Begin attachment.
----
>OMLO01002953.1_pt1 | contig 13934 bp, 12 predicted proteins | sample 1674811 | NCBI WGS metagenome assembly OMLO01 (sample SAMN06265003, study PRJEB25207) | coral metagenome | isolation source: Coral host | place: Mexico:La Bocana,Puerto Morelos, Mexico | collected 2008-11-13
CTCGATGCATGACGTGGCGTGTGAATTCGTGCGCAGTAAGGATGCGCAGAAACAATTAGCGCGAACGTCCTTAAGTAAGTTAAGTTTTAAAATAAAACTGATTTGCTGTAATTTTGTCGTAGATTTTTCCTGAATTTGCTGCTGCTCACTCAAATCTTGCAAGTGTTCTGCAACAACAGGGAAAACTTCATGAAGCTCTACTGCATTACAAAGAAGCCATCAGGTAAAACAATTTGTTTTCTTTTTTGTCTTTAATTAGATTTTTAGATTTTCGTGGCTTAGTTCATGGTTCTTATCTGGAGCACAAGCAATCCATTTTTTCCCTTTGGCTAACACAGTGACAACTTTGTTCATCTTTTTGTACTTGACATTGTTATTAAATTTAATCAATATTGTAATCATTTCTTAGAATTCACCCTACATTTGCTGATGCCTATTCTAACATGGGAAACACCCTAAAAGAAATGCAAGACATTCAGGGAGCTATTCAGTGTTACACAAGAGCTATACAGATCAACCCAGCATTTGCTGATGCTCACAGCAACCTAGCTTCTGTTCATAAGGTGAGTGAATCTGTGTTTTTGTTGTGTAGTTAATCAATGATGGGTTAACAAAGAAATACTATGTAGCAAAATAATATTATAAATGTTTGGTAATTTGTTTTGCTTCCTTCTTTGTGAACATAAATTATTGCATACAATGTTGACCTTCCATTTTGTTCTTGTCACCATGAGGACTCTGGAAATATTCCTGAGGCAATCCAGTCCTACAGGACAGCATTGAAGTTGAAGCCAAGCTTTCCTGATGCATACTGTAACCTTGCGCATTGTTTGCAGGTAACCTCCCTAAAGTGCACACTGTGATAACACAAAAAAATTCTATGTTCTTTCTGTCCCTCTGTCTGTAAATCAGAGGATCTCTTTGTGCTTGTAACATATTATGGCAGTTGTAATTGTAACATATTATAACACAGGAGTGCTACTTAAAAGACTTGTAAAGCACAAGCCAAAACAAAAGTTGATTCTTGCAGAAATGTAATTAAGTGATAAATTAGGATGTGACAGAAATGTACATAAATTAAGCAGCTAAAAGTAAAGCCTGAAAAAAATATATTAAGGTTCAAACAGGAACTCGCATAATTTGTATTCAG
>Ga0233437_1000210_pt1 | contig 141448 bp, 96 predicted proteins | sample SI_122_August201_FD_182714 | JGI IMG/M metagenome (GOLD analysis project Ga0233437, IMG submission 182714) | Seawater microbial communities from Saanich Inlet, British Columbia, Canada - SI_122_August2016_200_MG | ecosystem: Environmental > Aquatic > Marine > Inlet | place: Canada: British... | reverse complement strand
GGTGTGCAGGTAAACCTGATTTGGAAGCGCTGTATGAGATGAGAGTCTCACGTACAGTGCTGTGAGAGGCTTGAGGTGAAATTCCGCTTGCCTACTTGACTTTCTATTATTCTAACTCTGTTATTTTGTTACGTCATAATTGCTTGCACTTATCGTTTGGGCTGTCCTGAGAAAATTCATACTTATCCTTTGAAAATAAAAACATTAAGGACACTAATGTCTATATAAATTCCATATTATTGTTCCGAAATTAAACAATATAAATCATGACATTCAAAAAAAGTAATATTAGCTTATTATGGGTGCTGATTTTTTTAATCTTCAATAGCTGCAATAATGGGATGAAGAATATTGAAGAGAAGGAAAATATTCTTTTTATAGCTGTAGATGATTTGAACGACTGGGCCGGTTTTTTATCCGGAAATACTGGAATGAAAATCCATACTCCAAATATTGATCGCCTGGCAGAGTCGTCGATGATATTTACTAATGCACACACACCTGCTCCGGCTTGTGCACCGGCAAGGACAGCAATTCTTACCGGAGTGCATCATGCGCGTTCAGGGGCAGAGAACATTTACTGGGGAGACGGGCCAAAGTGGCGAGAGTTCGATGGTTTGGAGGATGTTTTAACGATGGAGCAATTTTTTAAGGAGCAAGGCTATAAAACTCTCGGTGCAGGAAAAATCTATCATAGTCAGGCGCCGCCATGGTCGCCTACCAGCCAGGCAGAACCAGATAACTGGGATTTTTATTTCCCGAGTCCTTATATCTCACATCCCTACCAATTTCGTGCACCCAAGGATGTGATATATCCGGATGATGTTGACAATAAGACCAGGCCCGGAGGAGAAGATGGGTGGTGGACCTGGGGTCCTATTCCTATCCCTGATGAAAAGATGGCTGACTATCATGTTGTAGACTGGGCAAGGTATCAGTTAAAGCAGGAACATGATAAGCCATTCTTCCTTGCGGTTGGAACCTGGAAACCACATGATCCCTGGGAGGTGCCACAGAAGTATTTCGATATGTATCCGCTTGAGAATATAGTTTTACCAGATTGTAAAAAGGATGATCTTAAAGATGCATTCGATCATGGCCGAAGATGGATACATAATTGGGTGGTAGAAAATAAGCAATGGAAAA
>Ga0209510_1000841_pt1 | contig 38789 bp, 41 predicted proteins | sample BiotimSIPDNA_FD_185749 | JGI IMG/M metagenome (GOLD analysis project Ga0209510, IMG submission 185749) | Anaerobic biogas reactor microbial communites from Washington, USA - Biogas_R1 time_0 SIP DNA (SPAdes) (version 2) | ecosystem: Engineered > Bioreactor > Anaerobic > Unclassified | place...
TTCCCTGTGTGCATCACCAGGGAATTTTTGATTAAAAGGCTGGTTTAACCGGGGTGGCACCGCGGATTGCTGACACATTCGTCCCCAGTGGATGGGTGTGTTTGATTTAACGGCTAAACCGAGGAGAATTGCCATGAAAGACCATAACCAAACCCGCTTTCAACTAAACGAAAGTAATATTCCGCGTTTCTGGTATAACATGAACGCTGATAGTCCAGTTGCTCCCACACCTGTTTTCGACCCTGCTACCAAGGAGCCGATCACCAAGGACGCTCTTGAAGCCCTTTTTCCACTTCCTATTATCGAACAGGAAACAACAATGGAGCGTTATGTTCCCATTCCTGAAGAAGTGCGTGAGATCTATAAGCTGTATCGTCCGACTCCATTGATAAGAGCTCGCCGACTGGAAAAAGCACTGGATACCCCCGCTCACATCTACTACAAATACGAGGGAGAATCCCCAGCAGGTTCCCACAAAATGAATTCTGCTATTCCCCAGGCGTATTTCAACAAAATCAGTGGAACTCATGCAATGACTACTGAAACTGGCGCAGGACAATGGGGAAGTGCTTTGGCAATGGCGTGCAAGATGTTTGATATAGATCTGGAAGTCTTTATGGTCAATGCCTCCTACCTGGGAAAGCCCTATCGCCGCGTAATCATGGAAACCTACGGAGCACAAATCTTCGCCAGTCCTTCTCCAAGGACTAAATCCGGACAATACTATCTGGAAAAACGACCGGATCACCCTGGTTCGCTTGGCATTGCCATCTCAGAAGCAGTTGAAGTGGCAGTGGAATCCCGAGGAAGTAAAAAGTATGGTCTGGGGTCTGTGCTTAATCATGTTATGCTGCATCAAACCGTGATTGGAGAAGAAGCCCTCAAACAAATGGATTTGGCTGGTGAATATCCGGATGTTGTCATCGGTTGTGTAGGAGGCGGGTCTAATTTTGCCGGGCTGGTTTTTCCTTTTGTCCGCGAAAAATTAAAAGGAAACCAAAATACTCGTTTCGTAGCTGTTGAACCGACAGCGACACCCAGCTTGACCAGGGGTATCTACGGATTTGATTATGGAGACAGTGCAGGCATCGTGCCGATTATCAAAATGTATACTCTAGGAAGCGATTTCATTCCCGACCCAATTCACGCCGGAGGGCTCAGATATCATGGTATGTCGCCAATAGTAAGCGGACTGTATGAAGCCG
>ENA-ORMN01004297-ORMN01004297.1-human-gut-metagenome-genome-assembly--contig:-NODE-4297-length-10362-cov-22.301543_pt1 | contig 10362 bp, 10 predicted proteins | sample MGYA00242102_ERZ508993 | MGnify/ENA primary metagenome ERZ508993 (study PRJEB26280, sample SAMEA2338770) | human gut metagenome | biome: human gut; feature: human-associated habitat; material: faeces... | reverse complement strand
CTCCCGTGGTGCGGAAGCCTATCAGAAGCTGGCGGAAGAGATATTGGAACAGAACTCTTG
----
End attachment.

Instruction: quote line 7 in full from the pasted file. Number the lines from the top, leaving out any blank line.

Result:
>ENA-ORMN01004297-ORMN01004297.1-human-gut-metagenome-genome-assembly--contig:-NODE-4297-length-10362-cov-22.301543_pt1 | contig 10362 bp, 10 predicted proteins | sample MGYA00242102_ERZ508993 | MGnify/ENA primary metagenome ERZ508993 (study PRJEB26280, sample SAMEA2338770) | human gut metagenome | biome: human gut; feature: human-associated habitat; material: faeces... | reverse complement strand